Editorial: Return to an inclusive US foreign policy
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During his first visit to the State Department February 4, President Joe Biden wasted no time in making clear that global LGBTQI+ rights would be front and center of his foreign policy agenda. Biden, accompanied by Secretary of State Antony Blinken, announced in his address to the agency's staff a memorandum on advancing the rights of LGBTQI+ people.
The memorandum, issued later the same evening, unequivocally stated that, "it shall be the policy of the United States to pursue an end to violence and discrimination on the basis of sexual orientation, gender identity or expression, or sex characteristics, and to lead by the power of our example in the cause of advancing the human rights of LGBTQI+ persons around the world."
Outright Action International stated on its website that the memorandum "directs all departments and agencies involved in diplomacy and foreign assistance to combat criminalization of same-sex relations, protect LGBTQI+ refugees and asylum seekers, and combat violence and discrimination. The memorandum outlines concrete actions agencies should take, including working with like-minded nations and international organizations to advance LGBTQI+ equality."
This restores past foreign policies after LGBTQIs were abandoned and purposefully targeted over the last four years. Fewer queer refugees and asylum seekers were able to enter the U.S., and those living abroad lived in a constant state of fear and uncertainty.
"We appreciate its affirmation and expansion of its 2011 predecessor, for the first time naming discrimination based on 'gender expression' and 'sex characteristics,' including 'queer' and 'intersex' rights, and recognizing violence by non-state actors as central to the policy's scope of concern," stated Jessica Stern, executive director of OutRight, referring to former President Barack Obama and then-secretary of state Hillary Clinton's foreign policy that did much to advance LGBTQI+ rights abroad, but that Biden and his team are taking further.
It's important for the world to see the new administration reprioritize an inclusive foreign policy. As Biden's memo noted: "All human beings should be treated with respect and dignity and should be able to live without fear no matter who they are or whom they love. Around the globe, including here at home, brave lesbian, gay, bisexual, transgender, queer, and intersex (LGBTQI+) activists are fighting for equal protection under the law, freedom from violence, and recognition of their fundamental human rights."
And Biden pointed out that the U.S. should stand as an example to other nations. "The United States belongs at the forefront of this struggle — speaking out and standing strong for our most dearly held values," the memorandum stated.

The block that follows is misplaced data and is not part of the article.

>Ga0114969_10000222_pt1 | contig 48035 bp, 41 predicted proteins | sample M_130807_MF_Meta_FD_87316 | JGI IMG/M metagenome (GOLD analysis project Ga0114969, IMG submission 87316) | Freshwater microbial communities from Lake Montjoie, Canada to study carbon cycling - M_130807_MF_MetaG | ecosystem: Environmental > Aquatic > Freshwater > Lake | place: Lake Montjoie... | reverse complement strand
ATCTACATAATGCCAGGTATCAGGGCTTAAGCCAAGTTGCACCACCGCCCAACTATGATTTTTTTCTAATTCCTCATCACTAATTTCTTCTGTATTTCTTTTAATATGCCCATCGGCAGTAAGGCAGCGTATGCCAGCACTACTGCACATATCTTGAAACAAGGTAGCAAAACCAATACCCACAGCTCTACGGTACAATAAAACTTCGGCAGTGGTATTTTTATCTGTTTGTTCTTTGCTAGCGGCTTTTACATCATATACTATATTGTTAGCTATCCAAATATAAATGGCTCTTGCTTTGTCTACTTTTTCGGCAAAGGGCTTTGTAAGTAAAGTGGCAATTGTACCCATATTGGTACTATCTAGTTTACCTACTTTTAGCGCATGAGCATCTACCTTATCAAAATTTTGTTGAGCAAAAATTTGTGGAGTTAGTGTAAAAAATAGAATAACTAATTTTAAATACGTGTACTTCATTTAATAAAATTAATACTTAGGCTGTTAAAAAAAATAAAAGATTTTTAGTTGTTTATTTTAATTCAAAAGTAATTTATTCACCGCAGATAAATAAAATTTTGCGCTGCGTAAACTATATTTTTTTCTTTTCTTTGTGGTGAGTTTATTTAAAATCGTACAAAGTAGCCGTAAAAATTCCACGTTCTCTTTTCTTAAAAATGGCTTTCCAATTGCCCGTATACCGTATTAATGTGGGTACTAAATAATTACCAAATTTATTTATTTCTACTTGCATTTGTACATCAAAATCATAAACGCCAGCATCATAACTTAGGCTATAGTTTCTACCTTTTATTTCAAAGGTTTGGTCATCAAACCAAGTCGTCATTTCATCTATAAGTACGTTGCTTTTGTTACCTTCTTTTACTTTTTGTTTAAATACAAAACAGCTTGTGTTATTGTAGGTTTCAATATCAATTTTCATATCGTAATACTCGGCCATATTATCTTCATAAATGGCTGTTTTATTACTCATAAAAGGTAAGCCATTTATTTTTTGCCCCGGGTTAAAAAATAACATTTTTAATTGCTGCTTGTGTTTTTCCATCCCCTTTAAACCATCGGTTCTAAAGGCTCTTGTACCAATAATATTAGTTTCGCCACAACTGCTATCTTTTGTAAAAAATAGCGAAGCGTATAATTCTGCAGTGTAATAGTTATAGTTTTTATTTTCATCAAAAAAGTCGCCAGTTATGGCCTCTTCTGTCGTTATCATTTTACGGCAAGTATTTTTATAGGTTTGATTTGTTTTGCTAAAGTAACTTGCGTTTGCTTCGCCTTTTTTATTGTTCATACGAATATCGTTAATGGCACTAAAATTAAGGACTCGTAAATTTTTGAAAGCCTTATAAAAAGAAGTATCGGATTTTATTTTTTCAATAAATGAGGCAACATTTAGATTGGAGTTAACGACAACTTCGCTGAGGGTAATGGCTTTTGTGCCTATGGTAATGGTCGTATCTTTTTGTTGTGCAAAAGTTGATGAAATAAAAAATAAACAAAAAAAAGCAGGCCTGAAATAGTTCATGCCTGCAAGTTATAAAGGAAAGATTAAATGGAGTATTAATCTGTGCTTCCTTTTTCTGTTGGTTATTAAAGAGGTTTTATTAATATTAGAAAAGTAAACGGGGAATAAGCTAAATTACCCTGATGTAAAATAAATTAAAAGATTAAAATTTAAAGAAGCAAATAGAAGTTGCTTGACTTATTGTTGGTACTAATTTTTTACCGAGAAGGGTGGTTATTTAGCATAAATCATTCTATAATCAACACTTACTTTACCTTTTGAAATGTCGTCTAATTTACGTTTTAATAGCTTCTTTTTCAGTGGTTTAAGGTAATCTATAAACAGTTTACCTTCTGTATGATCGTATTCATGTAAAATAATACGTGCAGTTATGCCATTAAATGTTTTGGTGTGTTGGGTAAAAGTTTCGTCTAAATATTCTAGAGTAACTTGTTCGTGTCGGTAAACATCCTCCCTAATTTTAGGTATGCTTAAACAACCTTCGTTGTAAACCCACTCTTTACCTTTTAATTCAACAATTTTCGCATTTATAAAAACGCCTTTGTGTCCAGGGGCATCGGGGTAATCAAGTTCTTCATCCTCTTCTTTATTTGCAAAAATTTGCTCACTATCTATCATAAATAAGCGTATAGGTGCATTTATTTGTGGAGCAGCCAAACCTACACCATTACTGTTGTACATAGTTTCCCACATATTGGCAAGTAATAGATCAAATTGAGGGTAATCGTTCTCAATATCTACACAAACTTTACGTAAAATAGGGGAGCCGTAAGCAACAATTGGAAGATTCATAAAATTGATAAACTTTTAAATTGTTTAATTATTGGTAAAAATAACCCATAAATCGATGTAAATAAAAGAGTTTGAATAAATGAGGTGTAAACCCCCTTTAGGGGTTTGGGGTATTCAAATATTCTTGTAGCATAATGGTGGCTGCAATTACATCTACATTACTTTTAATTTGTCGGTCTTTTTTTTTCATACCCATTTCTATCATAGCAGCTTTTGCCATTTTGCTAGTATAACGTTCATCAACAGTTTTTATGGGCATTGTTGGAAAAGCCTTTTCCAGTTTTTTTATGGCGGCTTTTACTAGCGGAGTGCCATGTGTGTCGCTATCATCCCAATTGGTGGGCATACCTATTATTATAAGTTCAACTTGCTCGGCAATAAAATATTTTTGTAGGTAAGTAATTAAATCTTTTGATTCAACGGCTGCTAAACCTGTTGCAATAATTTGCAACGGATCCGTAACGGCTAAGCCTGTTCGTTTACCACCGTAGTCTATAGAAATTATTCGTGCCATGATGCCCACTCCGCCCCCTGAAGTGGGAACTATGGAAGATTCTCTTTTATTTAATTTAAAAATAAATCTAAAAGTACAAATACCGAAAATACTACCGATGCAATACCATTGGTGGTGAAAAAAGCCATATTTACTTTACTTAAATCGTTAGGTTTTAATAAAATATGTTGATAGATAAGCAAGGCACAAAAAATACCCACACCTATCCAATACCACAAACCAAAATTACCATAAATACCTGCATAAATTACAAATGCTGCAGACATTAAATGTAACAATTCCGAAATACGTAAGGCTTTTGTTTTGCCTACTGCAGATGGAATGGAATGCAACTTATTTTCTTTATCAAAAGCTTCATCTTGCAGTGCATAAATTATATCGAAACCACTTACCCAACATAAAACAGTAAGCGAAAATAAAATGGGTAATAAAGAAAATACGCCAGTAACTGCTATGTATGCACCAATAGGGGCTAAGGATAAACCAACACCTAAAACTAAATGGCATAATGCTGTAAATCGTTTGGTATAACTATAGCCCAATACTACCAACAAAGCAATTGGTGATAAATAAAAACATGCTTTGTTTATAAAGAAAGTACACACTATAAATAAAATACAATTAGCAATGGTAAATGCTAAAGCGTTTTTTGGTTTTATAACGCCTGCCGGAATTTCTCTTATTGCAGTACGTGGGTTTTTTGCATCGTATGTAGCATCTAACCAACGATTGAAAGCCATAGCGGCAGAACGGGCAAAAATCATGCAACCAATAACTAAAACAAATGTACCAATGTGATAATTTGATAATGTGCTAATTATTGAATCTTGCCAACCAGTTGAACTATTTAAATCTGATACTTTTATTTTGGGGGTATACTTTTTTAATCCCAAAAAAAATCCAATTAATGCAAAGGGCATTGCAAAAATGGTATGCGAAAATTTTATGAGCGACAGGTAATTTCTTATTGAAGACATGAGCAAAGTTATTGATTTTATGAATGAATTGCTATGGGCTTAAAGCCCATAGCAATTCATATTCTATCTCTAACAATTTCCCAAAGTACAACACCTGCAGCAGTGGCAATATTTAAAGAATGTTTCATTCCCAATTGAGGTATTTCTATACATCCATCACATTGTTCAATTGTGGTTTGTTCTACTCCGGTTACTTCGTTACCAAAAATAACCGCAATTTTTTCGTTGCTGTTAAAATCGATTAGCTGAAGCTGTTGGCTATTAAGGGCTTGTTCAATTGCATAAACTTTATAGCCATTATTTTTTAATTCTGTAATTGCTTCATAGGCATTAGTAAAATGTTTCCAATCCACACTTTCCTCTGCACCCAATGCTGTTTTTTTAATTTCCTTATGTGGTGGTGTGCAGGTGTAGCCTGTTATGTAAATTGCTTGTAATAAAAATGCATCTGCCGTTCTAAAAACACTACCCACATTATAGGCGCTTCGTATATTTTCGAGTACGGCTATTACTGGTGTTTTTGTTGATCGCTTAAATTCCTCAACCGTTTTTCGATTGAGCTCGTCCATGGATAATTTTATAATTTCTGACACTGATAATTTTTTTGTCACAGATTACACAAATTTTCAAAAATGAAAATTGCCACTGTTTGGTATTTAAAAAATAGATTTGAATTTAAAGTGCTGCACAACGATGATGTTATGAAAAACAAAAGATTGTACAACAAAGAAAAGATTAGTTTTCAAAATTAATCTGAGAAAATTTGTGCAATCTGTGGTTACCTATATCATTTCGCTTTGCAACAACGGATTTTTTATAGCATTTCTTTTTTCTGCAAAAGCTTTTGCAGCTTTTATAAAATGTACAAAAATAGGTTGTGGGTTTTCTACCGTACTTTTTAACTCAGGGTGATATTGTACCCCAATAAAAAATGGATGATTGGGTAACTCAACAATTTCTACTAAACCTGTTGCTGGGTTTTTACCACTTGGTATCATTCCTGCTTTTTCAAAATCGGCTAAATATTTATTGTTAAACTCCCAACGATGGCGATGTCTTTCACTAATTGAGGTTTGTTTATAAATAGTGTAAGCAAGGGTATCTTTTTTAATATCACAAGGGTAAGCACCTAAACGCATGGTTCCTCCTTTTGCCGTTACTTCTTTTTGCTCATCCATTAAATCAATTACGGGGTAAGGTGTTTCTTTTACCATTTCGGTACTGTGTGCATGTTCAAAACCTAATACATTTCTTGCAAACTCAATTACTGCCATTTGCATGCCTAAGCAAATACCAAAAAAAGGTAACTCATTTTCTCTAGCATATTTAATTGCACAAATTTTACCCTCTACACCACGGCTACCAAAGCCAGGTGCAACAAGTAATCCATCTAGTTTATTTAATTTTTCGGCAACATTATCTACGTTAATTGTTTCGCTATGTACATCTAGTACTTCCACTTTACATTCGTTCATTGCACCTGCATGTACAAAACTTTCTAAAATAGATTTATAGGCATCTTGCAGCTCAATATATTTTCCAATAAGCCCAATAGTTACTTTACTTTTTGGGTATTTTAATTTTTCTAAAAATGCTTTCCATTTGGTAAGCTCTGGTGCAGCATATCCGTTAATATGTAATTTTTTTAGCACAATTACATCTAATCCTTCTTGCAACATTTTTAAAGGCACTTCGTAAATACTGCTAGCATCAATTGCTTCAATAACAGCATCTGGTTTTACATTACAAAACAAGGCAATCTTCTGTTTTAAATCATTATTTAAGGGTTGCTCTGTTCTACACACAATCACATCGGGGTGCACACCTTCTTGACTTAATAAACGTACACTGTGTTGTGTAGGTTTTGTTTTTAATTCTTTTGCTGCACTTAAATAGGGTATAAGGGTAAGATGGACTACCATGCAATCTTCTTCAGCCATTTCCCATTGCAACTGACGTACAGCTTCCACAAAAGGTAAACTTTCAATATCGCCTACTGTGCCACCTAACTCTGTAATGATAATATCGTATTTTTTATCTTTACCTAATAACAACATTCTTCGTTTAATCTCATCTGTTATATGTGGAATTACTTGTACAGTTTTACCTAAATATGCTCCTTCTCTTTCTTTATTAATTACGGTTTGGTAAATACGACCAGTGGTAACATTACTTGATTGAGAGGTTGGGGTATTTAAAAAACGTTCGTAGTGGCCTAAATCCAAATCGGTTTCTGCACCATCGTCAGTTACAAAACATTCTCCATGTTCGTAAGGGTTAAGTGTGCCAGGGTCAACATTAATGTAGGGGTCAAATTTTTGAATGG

Of particular interest is a section in the memorandum addressing LGBTQI+ people in other countries. Biden promised a "swift and meaningful" U.S. response to human rights abuses of LGBTQI+ persons abroad. The State Department will lead a standing group responsible for monitoring and coordinating an interagency approach to these violations.
"When foreign governments move to restrict the rights of LGBTQI+ persons or fail to enforce legal protections in place, thereby contributing to a climate of intolerance, agencies engaged abroad shall consider appropriate responses, including using the full range of diplomatic and assistance tools and, as appropriate, financial sanctions, visa restrictions, and other actions," the memorandum stated.
Biden also intends on removing former President Donald Trump's policies where they conflict with his new policy. The agencies involved will report back in 100 days on their progress in implementing the memorandum.
The Trump years were a disaster in so many ways, particularly in regard to foreign policy. Mike Pompeo, his last secretary of state, went so far as to establish the bogus Commission on Unalienable Rights that was stacked with anti-LGBTQI+ members and, as Human Rights Watch pointed out, endangered everyone's human rights. The panel asserted a dogmatic version of religious liberty to justify restrictions on reproductive rights and LGBTQI+ rights, as HRW Executive Director Kenneth Roth noted in an op-ed in Foreign Policy. Thankfully, its work was done with the release of its final report last August, which predictably took aim at abortion and LGBTQI+ issues for vilification.
The Biden administration has a heavy burden ahead repairing relations with many countries, and not all of them will be receptive to his inclusive foreign policy with respect to LGBTQI+ people. But countries that outlaw same-sex relations (69), punish same-sex conduct by death (nine), have anti-LGBTQI+ propaganda laws (three) must be put on notice that the U.S. values all lives. Many countries still prohibit same-sex marriage, which is legal in only 29. The U.S. is again willing to fight to ensure that every person is able to live free and equal, as Human Rights Campaign President Alphonso David recently stated.
This is not the end, however, and as Stern noted, it's not the ceiling, it's the floor. After four years of Trump making disparaging, racist remarks, and his administration officials detaining immigrant children in cages, Biden and Blinken can, by their example, at least offer fair-minded countries guidance and support. The policy also needs to be fully funded, no sure thing in a divided Congress, though it has a better chance with Democrats controlling the House and Senate. Blinken also must implement the policy and it seems that he's committed to the task, judging from his comments during his confirmation hearing and alongside Biden last week.
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